After a head injury, it’s not unusual to feel sluggish, depressed, and mentally foggy. Each of these are warning signs of a potentially serious traumatic brain injury (TBI). But how exactly can someone determine if their head injury is something more? To help people identify the difference between head injuries and a TBI, we’ve put together these signs and symptoms of a brain injury everyone should know.
Head Injury Vs. Brain Injury
Not all head injuries cause brain injuries, but the majority of brain injuries are a result of a head injury. A brain injury occurs when the force from the head trauma is so severe that it causes the brain to move inside the skull. In minor cases, this can lead to brain bruising and swelling. If the brain hits the inside of the skull, it could cause scraping or tearing, increasing the chances of a long-lasting injury.
In other cases, a head injury can cause a concussion. Although concussions are a minor kind of traumatic brain injury, they can be lethal when left untreated. Keep in mind that even a “minor” concussion can cause brain damage and present long-term complications. Therefore, it’s crucial to take every concussion seriously and seek immediate medical attention.
With that in mind, it’s important that everyone be able to identify the early warning signs of a traumatic brain injury in the three primary ways they manifest: through physical, cognitive, and emotional symptoms.
Brain Injury Warning Signs
Although a brain injury can cause a variety of cognitive and emotional symptoms, some of the more severe injuries carry immediate physical identifiers. For that reason, anyone who experiences the following physical symptoms after a head injury should seek medical attention as soon as possible.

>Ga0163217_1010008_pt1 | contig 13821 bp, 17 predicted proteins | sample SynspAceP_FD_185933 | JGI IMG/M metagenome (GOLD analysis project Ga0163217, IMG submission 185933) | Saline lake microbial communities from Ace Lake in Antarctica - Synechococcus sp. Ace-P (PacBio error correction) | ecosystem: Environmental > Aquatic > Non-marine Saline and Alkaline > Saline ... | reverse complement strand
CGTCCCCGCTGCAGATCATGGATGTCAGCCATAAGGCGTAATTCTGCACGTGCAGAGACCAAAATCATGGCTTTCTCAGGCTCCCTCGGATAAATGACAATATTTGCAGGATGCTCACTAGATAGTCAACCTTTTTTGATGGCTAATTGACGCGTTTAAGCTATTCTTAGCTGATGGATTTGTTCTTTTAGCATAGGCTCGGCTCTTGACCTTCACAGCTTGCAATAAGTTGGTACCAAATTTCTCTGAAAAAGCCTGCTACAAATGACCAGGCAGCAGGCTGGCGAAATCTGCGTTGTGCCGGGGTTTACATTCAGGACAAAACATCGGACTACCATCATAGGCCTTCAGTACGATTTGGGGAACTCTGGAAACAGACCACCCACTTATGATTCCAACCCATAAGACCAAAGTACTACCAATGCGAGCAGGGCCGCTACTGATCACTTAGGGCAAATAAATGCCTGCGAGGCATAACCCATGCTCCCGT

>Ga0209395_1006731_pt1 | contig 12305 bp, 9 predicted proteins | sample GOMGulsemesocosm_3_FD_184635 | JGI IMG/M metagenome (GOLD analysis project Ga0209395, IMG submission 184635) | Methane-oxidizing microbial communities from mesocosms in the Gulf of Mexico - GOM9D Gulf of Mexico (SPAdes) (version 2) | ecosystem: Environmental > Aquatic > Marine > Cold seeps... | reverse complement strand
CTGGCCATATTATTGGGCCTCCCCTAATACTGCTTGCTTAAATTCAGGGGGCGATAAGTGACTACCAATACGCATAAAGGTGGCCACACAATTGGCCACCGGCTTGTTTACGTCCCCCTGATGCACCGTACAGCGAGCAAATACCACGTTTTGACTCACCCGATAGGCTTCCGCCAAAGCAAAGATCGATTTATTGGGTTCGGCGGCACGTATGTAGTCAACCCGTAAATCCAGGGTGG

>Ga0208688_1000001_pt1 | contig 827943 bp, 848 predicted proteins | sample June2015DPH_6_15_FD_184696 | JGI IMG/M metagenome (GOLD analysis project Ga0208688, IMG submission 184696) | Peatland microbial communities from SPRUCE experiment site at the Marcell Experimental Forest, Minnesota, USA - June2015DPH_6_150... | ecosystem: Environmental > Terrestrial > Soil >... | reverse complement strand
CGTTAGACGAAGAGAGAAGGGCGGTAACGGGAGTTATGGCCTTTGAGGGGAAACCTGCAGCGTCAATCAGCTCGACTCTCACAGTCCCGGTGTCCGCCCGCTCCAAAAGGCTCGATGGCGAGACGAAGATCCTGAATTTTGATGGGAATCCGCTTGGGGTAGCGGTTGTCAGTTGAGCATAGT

Physical symptoms of a brain injury include:
Photophobia (light sensitivity)
Hyperacusis (noise sensitivity)
Physical symptoms often manifest after a concussion and could indicate more extensive damage. If you experience a combination of these symptoms after experiencing head trauma, you should seek medical attention immediately. The longer you wait for treatment, the worse the long-term effects may be.
A brain injury can also cause many cognitive impairments, both short-term and long-term. After a head injury, it’s crucial to identify feelings of mental fog and determine whether it could be symptomatic of a brain injury.
A few cognitive warning signs include:
Feeling slowed down
Difficulty with short-term or long-term memory
A TBI can cause chemical imbalances in the brain, which is why it’s not unusual to experience a wide range of negative emotions. If these thoughts come on unexpectedly and are paired with other symptoms, it may be wise to consult a doctor.
Those who experience a brain injury may experience feelings of:
Sudden onset depression
Unprovoked irritability or anger
If you experience these unexplained emotions after a head injury, it’s important to recognize them as symptoms of an illness and then seek medical assistance so you can prevent them from interrupting your daily life. These chemical imbalances are unlikely to be repaired on their own and could fundamentally change your quality of life if left untreated.
Any brain injury can carry potentially life-changing complications. For that reason, it’s crucial that those who sustained a TBI due to another’s negligence hire an attorney so they can pursue the justice they need to move forward.
Your attorney can pursue damages for present and future medical bills, pain and suffering, and changes to your quality of life. That compensation can make life easier and help those who experienced a TBI readjust and live more comfortably.
If you experienced a brain injury through no fault of your own, we are here for you. To schedule a free case consultation with an experienced Atlanta medical malpractice attorney from The Mabrey Firm, don’t hesitate to give us a call at (404) 814-5098 or send us an email.